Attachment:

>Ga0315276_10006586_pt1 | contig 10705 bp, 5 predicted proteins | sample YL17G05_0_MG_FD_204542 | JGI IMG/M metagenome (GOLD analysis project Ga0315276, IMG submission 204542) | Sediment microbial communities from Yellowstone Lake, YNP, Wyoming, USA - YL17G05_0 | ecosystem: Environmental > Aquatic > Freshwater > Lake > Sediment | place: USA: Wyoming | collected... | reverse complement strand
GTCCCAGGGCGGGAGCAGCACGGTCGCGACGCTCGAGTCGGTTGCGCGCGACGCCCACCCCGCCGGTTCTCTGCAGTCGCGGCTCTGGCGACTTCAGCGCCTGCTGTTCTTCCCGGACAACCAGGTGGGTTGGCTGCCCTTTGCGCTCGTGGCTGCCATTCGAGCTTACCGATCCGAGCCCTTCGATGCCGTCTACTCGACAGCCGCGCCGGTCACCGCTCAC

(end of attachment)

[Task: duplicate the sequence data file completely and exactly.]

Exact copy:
>Ga0315276_10006586_pt1 | contig 10705 bp, 5 predicted proteins | sample YL17G05_0_MG_FD_204542 | JGI IMG/M metagenome (GOLD analysis project Ga0315276, IMG submission 204542) | Sediment microbial communities from Yellowstone Lake, YNP, Wyoming, USA - YL17G05_0 | ecosystem: Environmental > Aquatic > Freshwater > Lake > Sediment | place: USA: Wyoming | collected... | reverse complement strand
GTCCCAGGGCGGGAGCAGCACGGTCGCGACGCTCGAGTCGGTTGCGCGCGACGCCCACCCCGCCGGTTCTCTGCAGTCGCGGCTCTGGCGACTTCAGCGCCTGCTGTTCTTCCCGGACAACCAGGTGGGTTGGCTGCCCTTTGCGCTCGTGGCTGCCATTCGAGCTTACCGATCCGAGCCCTTCGATGCCGTCTACTCGACAGCCGCGCCGGTCACCGCTCAC